Fighting resumes in Ethiopia despite truce – Tigray forces

The fighting marks the end of a ceasefire observed since March and could worsen the humanitarian crisis in the northern Tigray region.

Ethiopian National Defence Forces (ENDF) soldiers
Ethiopian National Defence Forces (ENDF) soldiers train in the field of Dabat, 70km northeast of the city of Gondar, Ethiopia, on September 15, 2021 [File: Amanuel Sileshi/AFP]

Fighting has erupted between forces from Ethiopia’s rebellious northern region of Tigray and central government forces around the town of Kobo, residents and the spokesman for the Tigrayan forces said on Wednesday, ending a months-long ceasefire.

“I am hearing sound of heavy weapons starting from this morning,” a farmer in the Kobo area who did not wish to be named, told Reuters news agency. “Last week, I saw Amhara special forces and Fano [volunteer militia] heading to the front by bus.”

A second resident said he also heard heavy weapons and confirmed that in the past two days there had been major movement of Fano militia and special forces from the neighbouring Amhara region to the area.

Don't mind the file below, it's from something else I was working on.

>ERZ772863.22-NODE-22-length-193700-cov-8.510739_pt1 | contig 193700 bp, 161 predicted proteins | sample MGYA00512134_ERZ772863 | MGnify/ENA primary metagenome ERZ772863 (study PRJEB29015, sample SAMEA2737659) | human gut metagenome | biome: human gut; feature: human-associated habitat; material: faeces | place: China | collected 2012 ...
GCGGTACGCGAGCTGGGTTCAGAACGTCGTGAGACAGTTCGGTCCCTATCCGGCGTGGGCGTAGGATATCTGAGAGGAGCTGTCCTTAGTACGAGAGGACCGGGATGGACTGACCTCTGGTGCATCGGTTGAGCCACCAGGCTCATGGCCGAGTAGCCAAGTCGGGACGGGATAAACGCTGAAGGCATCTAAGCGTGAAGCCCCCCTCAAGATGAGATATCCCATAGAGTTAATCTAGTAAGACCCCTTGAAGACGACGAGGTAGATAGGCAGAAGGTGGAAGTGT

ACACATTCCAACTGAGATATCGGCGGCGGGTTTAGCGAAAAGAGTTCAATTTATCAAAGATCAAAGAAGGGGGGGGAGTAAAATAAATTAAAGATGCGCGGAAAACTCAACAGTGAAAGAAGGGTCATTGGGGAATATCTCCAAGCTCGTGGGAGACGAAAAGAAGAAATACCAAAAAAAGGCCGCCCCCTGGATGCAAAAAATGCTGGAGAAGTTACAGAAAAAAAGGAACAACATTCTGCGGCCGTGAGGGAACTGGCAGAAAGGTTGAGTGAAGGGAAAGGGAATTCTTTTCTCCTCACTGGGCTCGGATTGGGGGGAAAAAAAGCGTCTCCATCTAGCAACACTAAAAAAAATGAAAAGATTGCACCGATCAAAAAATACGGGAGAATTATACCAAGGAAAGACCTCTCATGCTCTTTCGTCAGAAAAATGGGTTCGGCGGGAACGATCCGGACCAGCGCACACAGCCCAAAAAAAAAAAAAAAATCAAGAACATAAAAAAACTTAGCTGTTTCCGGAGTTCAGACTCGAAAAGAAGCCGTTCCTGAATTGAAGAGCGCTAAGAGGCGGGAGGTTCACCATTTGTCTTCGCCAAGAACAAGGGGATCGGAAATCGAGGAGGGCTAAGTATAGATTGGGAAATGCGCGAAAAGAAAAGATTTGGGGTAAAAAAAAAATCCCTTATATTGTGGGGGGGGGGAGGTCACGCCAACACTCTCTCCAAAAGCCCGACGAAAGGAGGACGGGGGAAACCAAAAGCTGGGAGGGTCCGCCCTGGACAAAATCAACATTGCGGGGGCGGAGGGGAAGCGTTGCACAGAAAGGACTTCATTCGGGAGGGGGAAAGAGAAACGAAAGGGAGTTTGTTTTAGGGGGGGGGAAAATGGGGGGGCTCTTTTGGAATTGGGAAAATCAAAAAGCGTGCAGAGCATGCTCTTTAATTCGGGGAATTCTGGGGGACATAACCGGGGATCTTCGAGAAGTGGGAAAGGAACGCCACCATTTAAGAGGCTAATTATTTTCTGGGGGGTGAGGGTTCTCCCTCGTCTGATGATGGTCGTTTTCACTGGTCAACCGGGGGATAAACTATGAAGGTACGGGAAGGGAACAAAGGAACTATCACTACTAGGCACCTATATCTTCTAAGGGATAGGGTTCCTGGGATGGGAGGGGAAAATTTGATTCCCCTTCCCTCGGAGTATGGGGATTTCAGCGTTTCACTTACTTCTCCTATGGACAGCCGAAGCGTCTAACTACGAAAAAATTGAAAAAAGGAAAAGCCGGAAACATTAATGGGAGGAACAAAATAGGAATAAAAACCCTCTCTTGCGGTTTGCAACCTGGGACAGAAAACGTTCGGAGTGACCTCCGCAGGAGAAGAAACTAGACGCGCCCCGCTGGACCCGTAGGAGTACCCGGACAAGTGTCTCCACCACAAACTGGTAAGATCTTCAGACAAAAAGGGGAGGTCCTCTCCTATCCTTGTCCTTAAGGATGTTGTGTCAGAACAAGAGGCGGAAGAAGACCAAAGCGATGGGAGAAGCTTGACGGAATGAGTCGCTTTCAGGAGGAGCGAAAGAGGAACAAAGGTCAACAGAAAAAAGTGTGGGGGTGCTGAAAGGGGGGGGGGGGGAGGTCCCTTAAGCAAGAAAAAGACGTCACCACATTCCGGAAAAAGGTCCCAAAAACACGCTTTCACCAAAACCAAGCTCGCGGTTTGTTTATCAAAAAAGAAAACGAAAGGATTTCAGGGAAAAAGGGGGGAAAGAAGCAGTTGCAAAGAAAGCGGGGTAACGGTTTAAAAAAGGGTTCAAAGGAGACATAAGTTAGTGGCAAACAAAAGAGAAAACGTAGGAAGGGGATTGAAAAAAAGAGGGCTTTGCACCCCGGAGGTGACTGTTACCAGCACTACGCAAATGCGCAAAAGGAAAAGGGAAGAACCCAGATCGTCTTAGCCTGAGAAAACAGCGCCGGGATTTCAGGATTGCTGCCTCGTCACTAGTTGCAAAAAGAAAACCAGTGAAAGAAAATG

Ethiopian government spokesman Legesse Tulu, military spokesman Colonel Getnet Adane and prime minister’s spokeswoman Billene Seyoum did not respond to requests for comment.

Tigrai Television, a media outlet controlled by the Tigray state, reported on Wednesday: “The Ethiopian forces along with Amhara special forces and Amhara militias started a large-scale attack around 5am.”

The fighting marks the end of a ceasefire observed since March and comes as a big blow to attempts to start peace talks between Prime Minister Abiy Ahmed’s government and the Tigray People’s Liberation Front, the party that controls Tigray.

The fighting has displaced millions of people, pushed parts of the region into famine and killed thousands of civilians.

Earlier this month, the government said it wanted talks “with no preconditions”, while Tigray’s government has called for the restoration of services to civilians first.

Tigray has been without banking and telephone services since the federal military pulled out at the end of June. Imports of fuel are restricted, limiting the distribution of aid.

Source: Reuters